Damn my father for his big mouth. I glanced up at my sister. “Fine.”
“Really? Because I heard about the pet shop…”
“Are you sure you’re not dry, Deborah? You look a little dehydrated. Adam, get your sister a bottle of water out of the fridge.”
“No, thanks. And if I want water, I’ll just take it from the tap.”
“But it’s colder in the fridge.”
“Tap water is perfectly fine. I’m fine,” Deborah said.
Mom huffed softly.
Deb ignored her. “Mom and I have something we’d like to discuss with you, Adam, Don’t we, Mom?” she said, still pointing her knife at me.
“No we don’t.”
“Mother!” It was Deb’s turn to huff.
“You really do look a little peaked dear, have some water.”
“Mother! For God’s sakes! You’re not helping Adam get better by ignoring…”
“Deborah, dear, I have no idea what you’re talking about. Adam is perfectly…normal.”
They stared at each other. I took advantage of their distraction and got the hell out of the kitchen, squeezing past their sharp knives and heading in the direction of the blaring TV.
I walked into the great room — it’s stuffed with crap brought over from the house when they moved — crap that my Dad won’t throw out — crap that my Mom, when Dad’s not looking, gets rid of bit by bit. My Dad, his face buried in his Blackberry, and Deb’s live-in Bernie had nestled into the couch to watch the Jays game. Skye had already opened the present I got her — leaving a trail of torn paper and plastic wrap behind her. She flitted about, climbing onto all our laps in turn, circling the chip bowl on the coffee table like a turkey vulture, jamming fistfuls of Pringles into her mouth.
The volume on the TV was up loud to compensate for the noise of the fans — three tabletop ones in various corners of the room — all on high speed. They’ve got central air — it came with the condo, but my Dad’s always putting on the fans. Bernie nodded at me as I sat down on the couch. “Who are you texting?” I asked Dad.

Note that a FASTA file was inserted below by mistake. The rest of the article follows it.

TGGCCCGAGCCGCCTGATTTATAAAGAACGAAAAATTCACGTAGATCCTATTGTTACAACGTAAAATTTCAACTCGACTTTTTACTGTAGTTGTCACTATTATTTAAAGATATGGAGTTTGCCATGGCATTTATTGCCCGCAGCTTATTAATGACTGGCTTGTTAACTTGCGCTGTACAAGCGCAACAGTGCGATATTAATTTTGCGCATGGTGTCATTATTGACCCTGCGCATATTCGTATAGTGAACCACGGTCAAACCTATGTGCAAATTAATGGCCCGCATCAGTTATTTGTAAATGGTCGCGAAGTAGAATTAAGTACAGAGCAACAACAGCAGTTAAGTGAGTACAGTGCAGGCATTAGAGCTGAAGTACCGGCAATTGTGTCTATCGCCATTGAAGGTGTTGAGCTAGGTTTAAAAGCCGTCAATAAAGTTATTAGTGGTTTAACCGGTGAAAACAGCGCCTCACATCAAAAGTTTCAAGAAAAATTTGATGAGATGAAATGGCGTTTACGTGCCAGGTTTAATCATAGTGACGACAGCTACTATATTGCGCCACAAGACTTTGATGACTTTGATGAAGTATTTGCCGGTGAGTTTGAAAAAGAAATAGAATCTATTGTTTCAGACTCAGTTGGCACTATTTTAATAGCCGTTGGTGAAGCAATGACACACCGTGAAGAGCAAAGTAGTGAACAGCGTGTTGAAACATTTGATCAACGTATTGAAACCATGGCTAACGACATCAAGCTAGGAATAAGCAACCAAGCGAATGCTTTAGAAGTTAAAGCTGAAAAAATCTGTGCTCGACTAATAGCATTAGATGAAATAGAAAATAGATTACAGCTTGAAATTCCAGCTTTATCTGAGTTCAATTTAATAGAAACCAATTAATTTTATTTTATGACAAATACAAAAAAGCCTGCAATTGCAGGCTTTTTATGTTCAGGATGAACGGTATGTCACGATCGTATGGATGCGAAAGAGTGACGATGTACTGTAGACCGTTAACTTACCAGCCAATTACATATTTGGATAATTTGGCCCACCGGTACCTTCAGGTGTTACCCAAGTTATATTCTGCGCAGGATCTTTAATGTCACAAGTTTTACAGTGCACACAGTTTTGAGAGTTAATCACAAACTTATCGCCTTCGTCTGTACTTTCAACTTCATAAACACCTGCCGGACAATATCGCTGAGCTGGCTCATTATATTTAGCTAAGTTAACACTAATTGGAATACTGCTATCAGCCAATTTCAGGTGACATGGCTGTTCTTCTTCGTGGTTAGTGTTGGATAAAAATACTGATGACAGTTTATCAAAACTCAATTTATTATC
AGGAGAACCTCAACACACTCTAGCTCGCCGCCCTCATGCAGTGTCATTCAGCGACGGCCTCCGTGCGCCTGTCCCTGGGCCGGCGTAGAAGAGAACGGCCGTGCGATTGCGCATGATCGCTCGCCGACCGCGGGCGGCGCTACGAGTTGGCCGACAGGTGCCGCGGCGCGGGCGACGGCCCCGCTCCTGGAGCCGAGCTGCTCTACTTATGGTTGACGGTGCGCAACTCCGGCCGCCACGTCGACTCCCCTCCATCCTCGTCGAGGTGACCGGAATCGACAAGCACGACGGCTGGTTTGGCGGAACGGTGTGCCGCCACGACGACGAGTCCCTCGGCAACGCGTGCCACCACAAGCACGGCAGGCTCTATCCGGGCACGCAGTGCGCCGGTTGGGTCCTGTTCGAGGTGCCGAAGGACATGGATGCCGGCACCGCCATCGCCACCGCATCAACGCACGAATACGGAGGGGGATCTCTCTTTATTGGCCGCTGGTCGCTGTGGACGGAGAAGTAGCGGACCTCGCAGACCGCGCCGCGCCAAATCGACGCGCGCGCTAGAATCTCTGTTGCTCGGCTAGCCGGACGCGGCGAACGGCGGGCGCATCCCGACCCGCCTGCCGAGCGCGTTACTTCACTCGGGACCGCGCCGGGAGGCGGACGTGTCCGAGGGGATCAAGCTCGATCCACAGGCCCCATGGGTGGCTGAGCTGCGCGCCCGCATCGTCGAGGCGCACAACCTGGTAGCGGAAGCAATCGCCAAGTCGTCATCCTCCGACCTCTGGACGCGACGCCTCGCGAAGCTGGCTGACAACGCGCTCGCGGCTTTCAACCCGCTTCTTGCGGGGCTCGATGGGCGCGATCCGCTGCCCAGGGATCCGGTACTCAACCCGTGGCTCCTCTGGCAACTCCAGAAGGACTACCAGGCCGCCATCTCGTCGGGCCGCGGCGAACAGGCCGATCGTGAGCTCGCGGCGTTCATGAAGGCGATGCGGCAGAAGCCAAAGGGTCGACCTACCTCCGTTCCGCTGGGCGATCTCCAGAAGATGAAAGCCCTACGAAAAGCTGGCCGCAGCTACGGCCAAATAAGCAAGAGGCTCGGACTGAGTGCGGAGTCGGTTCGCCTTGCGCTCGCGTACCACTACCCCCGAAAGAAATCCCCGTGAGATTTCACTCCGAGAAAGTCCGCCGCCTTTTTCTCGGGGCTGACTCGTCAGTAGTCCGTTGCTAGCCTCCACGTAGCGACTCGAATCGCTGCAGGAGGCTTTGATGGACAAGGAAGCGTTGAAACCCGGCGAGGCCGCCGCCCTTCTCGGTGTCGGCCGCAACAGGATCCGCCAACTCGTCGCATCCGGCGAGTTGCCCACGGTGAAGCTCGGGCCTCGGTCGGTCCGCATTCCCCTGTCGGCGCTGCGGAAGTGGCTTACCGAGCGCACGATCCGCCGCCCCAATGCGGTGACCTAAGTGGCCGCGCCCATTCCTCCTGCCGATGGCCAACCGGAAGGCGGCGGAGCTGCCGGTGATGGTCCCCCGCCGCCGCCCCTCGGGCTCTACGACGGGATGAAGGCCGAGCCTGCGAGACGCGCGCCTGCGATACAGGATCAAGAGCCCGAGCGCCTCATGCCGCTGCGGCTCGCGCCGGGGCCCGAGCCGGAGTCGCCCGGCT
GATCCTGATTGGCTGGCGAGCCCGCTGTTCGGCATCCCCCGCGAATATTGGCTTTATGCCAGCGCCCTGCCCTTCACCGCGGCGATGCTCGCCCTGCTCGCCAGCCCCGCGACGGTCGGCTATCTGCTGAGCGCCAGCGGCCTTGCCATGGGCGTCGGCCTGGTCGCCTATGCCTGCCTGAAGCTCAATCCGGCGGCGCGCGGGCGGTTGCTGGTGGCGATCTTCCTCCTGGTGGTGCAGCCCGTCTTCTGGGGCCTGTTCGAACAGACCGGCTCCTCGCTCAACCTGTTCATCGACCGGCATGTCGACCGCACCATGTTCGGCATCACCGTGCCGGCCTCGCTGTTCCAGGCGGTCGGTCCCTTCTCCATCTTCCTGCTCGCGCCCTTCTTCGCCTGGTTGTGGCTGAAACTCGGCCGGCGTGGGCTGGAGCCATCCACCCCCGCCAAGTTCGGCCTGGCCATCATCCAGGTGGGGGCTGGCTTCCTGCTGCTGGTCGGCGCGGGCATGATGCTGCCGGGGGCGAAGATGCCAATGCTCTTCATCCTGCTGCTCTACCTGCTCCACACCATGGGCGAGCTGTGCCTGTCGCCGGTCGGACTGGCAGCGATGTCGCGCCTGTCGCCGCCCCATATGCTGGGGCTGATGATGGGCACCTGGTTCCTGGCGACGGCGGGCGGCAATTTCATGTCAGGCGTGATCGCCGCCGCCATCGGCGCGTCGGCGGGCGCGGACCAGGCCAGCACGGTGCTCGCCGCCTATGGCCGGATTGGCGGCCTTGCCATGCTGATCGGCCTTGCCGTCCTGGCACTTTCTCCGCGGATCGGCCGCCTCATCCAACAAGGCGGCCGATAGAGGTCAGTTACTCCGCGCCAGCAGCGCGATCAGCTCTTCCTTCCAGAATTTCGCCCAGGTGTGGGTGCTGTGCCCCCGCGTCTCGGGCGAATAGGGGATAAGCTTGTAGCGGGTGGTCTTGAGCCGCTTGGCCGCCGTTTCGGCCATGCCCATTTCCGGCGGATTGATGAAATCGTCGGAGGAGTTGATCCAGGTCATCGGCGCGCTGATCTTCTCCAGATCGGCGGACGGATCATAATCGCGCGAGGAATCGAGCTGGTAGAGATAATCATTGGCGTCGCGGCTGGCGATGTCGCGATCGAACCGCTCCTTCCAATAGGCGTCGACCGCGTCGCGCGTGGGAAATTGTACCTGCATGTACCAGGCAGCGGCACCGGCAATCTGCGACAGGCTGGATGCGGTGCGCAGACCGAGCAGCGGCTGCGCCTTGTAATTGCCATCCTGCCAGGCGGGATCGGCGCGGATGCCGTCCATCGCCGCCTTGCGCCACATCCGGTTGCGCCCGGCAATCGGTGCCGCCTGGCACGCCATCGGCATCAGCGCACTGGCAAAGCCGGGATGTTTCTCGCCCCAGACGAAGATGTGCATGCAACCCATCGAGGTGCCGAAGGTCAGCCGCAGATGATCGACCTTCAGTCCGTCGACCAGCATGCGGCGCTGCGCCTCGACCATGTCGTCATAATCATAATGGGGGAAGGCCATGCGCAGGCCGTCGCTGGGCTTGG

“I’m tweeting, not texting,” he said — giggling. “JayFan8 says Bautista’s past his prime. Can’t let that one go.”
We sat in silence.
“So Bernie, how’s it going?” I tried.
“Good. Good. You?”
“Sure. Good. How’s the cottage?”
“Good. Put in a new deck.”
I brought Skye out on the balcony soon after that and sat down with my beer. She made a beeline to mom’s azalea bush and the potted impatiens. I let her go, knowing the railing was too high for her to get over and mom had put chicken wire along the bottom. Besides I couldn’t sit too close or I’d hear the aphids chewing — the aphids chew too loudly.
Skye was jumping up and down. “Uncle Adam, do you see the fairy, the orange and black fairy?
“There.” She pointed a chubby finger at a monarch loping by. “Oh, it’s leaving. It’s leaving. Come back, come back!”
I called to the butterfly to come and it did, making a wide loping turn. It came and landed on the azalea. Skye smiled with her whole face, as if it were the most natural thing in the world for butterflies to come when you call them. She cooed to the insect, and bent slightly to look it in its tiny black eyes. “Uncle Adam, you know, if you look really close, you can see the fairy dust they sprinkle.”
“Yeah? What’s in the dust?”
“Candy! You catch it on your tongue.”
We laughed. Then I asked the butterfly to land on Skye’s outstretched hand.
She erupted in giggles and I called a couple of starlings over to join the party. I had one land on Skye’s head. She squealed — delight shimmying through her body. And then I turned to look in through the windows and there was my mother, staring at us from the great room. She had her back to the men — she was trying not to be obvious — but I knew that look on her face — denial and just behind the eyes, fear.
The meal was long.